Whole gang with mules—it was dark as pitch & the going bloody. —The plan is for my D [demolition] party to wait until the Bridge is clear & then go in. Zero hour is 2300—The trip down was done in absolute darkness & silence—we crossed the river and were on our own—off loaded the mules—and proceeded to our rendezvous—got there @ 23.10—firing 23.15—bullets hit around us but OK... MMGs [medium machine guns] LMGs [light machine guns] rifles. T guns [Tommy guns]and Grenades—No Verey signals so went in @ 0015... proceeded to Br. [bridge]—had to cut through wire twice. –Piers not as expected—U shape—Arthur, Inder and I [Arthur and Inder are the other engineers]laid charges & on the X [cross]members—this took nearly an hour—6 main charges & 16 small—Arthur & I finished simultaneously [.] Shooting, MGs, TGs, Grenades, going off all around—3 whistles—cover—terrific bang—2 spans down—one twisted—pier still stood—twisted and leaning. & 10-12’ shorter. —went back—most of helpers cleared off—laid charges on front of D. [demolished] pier & on T members of back dropped span and P on p [pier] next to abutment...Br w[as] held f 3 hrs. ...successful—Proceeded uphill to rendezvous—all hands just about all in...Helluva climb up to rendezvous. Wonderful weather for operation—raining & heavy fog all the time...Halted @ rendezvous—damned tired—everyone too tired to be elated over success of job...we had been 24 ½ hrs on our feet [spelling and punctuation as original].
As the diary notes, Tom and his party got a terrible shock when they arrived under the bridge to lay their charges. The bridge had seven piers constructed of masonry and three of metal. These metal piers were their target. They had received intelligence that the cross-section of the girders was L-shaped but in fact it was U-shaped. The intention had been for Tom to take his party in when the garrisons at both ends of the bridge had been subdued, but the Italians seemed to have had forewarning of the attack, which took much longer than expected. Tom had to take his party in under fire, and it was under those conditions that he had to recalculate all the charges in his head, get his party of engineers and assistants to take all the pre-formed charges to pieces, before setting them in place to match the actual cross-section. A second set of charges were laid after the first explosion, to ensure that the bridge would not be quickly or easily repaired.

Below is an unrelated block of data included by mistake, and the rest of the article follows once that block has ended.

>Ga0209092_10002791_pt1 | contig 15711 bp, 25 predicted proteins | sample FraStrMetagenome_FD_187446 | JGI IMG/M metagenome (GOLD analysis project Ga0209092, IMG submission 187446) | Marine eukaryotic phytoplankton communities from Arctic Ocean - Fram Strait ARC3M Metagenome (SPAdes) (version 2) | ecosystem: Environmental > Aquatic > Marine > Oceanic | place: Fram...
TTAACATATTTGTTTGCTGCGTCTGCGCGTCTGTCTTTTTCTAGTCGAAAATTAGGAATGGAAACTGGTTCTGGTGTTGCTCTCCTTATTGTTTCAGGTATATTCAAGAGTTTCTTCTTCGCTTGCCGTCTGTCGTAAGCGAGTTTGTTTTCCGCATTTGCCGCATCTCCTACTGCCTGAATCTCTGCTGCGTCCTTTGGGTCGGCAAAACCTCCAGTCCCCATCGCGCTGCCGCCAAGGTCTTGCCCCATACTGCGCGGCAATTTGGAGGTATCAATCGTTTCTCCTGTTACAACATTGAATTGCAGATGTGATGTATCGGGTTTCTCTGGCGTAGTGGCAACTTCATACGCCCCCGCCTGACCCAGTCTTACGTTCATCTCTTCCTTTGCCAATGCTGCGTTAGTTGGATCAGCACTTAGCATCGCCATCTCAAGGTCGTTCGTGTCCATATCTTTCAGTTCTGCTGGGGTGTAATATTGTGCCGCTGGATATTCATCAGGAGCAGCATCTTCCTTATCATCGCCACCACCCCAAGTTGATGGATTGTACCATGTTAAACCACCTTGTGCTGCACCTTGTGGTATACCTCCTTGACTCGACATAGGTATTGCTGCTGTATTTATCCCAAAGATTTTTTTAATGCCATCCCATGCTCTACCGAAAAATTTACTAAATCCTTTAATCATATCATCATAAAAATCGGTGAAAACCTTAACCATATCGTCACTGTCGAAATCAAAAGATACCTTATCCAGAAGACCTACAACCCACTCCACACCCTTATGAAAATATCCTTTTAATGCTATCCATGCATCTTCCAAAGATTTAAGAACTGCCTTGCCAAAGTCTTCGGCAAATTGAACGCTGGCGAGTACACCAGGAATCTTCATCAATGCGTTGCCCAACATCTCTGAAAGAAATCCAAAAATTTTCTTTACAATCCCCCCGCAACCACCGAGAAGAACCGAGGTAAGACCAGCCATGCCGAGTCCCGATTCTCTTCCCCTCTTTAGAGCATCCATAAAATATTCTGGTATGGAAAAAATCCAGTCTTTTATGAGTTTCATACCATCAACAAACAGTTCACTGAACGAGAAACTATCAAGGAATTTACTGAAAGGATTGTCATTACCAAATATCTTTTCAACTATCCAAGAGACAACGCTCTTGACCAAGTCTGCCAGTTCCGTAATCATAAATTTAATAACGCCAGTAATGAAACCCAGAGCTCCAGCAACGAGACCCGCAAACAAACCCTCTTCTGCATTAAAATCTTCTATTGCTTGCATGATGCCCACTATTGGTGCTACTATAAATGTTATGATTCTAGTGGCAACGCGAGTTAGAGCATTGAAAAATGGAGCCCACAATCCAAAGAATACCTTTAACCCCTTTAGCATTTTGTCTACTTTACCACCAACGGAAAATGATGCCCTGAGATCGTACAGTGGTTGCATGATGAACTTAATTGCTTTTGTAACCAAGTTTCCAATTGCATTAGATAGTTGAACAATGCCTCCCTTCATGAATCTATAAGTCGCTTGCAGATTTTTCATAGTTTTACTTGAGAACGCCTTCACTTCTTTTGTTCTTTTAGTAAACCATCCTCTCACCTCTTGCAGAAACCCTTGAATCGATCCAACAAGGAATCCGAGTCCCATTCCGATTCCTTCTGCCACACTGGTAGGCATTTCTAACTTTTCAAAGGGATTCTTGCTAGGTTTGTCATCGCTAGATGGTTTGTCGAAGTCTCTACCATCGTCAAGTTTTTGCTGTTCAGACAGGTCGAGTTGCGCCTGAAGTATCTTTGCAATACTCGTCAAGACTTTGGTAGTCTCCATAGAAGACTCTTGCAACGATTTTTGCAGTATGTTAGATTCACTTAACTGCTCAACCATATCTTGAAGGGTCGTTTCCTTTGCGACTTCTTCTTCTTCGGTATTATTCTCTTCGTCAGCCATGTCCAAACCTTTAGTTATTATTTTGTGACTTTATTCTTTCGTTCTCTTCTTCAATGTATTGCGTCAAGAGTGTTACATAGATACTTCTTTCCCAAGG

After the attack the party had a 2,000 feet climb up the slopes of Mount Oiti to their rear rendezvous. Fortunately for them, low fog covered their escape route from Italian pursuers.
With very little time for rest, the party set out for Zervas’s headquarters in the Pindos mountains. From there they, apart from the four who were to remain in Greece, set out for a submarine rendezvous on the west coast. The operation had been a success, but their activities in Greece were only just beginning.
Tom Barnes took part in two more major sabotage operations in Greece. It is perhaps not well-known that when plans were underway for the Sicily landings in mid-1943, a set of coordinated sabotage operations were carried out in Greece to make Hitler believe that the landings would take place there. This was Operation Animals, and Tom coordinated operations in the north-west region of Greece (Epirus), personally carrying out attacks on a number of bridges.
For one of the attacks, he used a German bomb which had been used a month or two earlier to attack a headquarters village of the local andartes. As the occupation was ending, Tom’s third major operation Noah’s Ark saw the now strong and highly trained andartes sabotaging the German troops who fled north through Epirus. It was then that General Hubert von Lanz, the Commanding Officer for German forces in northern Greece and Albania, made surrender overtures to Tom as Area Commander for the AMM.
At his death, Tom left behind what is now a significant archive. In addition to over 1,000 photos there are maps of Greece printed on silk, compasses concealed in military buttons, his war diaries and decorations, his reports and letters to his fiancée, even some of his uniforms.
Among the photos is a sequence taken in early 1944 showing boxes of ammunition and other supplies arriving from Italy. They were unloaded on the beach at Alonaki Bay before being loaded onto mules or carried up the hill, and then the whole convoy moving inland. We still have the moving letter General Napoleon Zervas wrote on 8 August 1952 to Beth Barnes when he heard of Tom’s death. In his words:
He was an outstanding figure for all of us and we feel that Tom is not dead. He lives as a symbol of the ideal man and brave soldier.
Tom Barnes was for Greece a second Lord Byron and the whole Nation has admired his heroism and is grateful for his love for our country.
His name will be written among the names of the heroes of the [Second] World War.
All images courtesy of the Tom Barnes photo archive.
Dr Katherine Barnes is a prize-winning author whose most recent book, The Sabotage Diaries (HarperCollins) 2015, tells the story of her father-in-law Tom Barnes’s service behind enemy lines in Greece in the Second World War drawn from his wartime diaries. Formerly a teacher and university lecturer, she lives in Canberra and is a Commonwealth public servant.
Reviewed 10 June 2021